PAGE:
European states should push through a major liberalisation of their visa regimes to attract more global tourists and boost economic growth across the Continent, according to a senior European Commissioner.
"We need a more modern visa policy which can attract the growing middle classes in Russia, China, India and Brazil," said Antonio Tajani, the European Commissioner responsible for tourism, in London.
"It's not easy to change our rules. But it's possible."
In January, Barack Obama overhauled the application system for tourist visas to America in a drive to encourage more visitors from China and Brazil. Mr Tajani said: "Why did Obama change? Because the tourist sector is important for the US. I am in favour of doing some thinking along similar lines in Europe."
Mr Tajani said that it was time for European states to regard the sector as essential for growth, especially in those southern European states which are still suffering in the eurozone sovereign debt crisis.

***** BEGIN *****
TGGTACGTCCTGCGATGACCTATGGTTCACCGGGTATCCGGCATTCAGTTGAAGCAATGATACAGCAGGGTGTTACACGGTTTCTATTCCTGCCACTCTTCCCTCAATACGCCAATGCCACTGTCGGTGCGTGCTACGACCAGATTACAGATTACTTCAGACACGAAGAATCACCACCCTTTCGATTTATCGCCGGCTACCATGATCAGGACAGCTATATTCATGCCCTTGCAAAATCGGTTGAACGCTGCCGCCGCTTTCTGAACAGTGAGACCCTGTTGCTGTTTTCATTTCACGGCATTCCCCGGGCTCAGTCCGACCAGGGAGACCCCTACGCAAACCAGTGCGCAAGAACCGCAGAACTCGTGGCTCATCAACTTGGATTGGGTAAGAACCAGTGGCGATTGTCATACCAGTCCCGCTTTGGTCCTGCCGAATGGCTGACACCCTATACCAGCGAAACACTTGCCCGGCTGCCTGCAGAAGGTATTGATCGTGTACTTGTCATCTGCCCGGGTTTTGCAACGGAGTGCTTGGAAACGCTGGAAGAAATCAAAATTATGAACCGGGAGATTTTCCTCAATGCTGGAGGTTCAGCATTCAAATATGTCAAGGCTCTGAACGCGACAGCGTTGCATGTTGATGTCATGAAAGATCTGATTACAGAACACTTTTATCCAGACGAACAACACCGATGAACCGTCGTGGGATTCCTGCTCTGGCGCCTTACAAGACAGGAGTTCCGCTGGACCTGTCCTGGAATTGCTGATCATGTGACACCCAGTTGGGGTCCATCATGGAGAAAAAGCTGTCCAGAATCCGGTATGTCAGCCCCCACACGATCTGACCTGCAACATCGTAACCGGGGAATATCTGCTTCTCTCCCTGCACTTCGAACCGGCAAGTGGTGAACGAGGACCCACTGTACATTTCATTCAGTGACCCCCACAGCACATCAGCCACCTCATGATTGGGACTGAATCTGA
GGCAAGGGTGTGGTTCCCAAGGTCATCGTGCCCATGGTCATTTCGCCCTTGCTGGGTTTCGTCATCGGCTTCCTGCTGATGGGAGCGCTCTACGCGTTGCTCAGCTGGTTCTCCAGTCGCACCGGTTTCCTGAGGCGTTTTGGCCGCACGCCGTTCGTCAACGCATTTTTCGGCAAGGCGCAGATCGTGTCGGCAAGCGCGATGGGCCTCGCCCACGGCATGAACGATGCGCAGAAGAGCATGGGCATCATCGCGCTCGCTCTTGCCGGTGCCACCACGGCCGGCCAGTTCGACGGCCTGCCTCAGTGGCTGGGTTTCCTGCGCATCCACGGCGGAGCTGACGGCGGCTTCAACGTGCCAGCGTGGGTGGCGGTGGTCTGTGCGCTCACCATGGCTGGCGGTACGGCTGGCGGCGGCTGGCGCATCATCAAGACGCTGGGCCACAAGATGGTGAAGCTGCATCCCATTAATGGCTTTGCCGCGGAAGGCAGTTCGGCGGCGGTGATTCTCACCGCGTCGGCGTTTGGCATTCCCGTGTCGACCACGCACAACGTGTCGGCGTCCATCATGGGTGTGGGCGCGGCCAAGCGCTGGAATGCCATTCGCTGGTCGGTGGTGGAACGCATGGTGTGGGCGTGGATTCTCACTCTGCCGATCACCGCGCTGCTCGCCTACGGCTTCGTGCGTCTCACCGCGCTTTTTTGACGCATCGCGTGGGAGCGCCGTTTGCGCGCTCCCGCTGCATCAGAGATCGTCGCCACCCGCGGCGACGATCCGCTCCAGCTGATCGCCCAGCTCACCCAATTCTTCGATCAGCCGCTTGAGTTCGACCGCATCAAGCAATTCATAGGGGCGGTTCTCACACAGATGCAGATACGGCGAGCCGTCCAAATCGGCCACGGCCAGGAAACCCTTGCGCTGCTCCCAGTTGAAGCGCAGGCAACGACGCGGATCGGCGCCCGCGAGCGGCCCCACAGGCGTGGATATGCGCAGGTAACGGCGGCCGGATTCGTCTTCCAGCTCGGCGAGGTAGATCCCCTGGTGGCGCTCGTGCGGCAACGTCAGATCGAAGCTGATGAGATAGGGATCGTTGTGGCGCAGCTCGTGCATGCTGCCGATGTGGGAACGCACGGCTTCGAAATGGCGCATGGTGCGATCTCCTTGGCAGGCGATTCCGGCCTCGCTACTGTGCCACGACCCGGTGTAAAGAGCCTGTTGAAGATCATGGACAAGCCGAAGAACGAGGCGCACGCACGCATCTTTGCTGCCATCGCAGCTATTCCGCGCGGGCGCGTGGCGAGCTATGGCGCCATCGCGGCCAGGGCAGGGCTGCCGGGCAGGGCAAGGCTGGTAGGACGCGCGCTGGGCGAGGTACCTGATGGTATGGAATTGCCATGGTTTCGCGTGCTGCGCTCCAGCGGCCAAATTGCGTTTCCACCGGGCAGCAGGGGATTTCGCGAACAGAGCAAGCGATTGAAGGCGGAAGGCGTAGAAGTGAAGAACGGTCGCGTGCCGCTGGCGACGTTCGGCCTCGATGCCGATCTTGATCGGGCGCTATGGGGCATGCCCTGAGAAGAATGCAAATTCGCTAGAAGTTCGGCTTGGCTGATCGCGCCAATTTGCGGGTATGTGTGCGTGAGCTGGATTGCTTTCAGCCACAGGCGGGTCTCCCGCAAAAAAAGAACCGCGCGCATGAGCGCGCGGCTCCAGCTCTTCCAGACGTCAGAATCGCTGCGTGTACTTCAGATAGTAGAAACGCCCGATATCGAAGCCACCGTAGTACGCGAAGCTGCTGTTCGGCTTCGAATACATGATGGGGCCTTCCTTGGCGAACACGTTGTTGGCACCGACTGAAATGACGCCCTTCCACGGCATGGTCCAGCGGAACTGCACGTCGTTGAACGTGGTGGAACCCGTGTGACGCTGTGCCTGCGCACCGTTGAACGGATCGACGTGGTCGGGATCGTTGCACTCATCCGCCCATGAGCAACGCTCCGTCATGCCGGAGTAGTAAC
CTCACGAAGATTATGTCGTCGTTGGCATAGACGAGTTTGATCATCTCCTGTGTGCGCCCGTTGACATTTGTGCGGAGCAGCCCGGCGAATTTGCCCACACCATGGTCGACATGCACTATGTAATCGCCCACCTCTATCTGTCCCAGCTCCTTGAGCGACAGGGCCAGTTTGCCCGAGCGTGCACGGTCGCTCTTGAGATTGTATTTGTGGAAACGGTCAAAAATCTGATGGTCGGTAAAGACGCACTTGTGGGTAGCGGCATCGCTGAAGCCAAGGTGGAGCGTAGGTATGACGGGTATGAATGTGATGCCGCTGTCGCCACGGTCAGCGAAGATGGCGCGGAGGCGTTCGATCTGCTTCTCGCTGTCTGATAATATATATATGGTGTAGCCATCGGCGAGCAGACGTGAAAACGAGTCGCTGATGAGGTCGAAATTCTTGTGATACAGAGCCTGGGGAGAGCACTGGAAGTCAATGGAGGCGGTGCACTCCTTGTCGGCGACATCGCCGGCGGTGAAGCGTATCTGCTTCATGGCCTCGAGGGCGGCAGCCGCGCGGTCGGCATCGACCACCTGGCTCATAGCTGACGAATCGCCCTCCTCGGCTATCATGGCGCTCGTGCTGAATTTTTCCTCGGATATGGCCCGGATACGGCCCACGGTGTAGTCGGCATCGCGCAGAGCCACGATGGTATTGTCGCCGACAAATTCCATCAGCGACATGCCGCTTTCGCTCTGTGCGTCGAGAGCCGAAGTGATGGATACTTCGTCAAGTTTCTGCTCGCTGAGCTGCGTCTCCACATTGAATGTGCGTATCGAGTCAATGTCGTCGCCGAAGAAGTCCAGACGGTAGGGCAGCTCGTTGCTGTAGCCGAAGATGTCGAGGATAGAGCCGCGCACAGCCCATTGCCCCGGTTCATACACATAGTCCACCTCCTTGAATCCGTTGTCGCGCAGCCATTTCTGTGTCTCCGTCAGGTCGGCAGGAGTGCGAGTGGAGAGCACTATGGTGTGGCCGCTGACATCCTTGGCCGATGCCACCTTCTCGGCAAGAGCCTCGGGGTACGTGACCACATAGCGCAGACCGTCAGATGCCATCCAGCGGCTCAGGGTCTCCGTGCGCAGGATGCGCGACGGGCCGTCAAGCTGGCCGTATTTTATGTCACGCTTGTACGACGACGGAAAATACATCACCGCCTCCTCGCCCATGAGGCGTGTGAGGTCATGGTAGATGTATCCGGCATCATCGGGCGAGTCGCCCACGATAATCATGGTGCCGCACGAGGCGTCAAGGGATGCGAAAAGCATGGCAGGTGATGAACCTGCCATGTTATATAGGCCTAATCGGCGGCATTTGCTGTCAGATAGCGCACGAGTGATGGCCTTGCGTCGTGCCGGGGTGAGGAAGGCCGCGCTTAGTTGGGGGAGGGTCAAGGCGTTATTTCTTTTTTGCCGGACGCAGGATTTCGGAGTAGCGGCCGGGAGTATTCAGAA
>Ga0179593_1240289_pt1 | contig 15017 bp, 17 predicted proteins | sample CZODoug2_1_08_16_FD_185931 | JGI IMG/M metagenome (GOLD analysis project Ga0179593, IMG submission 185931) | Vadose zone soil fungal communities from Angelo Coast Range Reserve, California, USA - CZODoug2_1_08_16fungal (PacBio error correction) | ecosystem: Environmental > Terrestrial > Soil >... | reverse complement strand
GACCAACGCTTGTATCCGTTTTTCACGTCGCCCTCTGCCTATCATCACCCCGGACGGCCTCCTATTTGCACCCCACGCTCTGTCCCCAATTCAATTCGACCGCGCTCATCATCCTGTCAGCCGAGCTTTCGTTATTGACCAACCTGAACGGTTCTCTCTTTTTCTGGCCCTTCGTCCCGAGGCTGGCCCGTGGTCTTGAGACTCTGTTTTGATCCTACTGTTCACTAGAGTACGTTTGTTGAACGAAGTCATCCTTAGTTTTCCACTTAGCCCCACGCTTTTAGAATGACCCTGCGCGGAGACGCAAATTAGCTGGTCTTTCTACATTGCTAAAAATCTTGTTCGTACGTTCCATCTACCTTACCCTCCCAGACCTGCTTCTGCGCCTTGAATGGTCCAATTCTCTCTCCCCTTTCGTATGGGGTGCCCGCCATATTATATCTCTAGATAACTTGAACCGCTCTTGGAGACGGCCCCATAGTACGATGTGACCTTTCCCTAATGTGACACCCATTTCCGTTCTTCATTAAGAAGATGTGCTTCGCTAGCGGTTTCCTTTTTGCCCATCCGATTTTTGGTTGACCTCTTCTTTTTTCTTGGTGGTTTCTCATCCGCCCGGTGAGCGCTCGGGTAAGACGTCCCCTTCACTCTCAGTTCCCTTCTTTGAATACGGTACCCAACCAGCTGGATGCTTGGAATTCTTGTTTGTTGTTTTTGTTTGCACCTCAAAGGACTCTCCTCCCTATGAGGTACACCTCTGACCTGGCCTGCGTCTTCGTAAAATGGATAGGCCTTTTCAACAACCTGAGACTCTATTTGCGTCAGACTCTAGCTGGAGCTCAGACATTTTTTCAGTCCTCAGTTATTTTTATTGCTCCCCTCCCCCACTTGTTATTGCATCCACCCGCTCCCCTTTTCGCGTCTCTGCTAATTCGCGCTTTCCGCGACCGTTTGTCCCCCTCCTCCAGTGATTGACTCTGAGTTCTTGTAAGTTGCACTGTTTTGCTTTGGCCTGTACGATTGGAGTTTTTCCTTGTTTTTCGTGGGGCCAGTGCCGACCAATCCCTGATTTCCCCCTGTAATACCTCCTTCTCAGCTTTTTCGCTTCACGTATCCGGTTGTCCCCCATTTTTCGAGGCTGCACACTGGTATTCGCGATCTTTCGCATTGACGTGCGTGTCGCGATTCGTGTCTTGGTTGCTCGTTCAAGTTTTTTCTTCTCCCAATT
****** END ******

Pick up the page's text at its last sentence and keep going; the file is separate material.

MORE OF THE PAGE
At the moment, tourists from outside the European Union must apply for a visa from the local consulate of an individual member state. The visa allows a person to stay for a maximum of three months and permits free movement within the 26 nations of the European Schengen area (of which Britain is not a member).
In 2010, EU member states issued over 11 million visas.
Mr Tajani said that member states' concerns about security and illegal immigration were valid, but that they should not stand in the way of a liberalisation of visa rules and procedures.
"Of course it's important to work for security, but at the same time our economy is very important," he said.
"As [Vladimir] Putin said at the last meeting of the EU and the Russian Federation, for a terrorist a visa/passport is not a problem. I totally agree with him."
Meanwhile, the Russian president has called for Europe to scrap visa requirements for Russian citizens.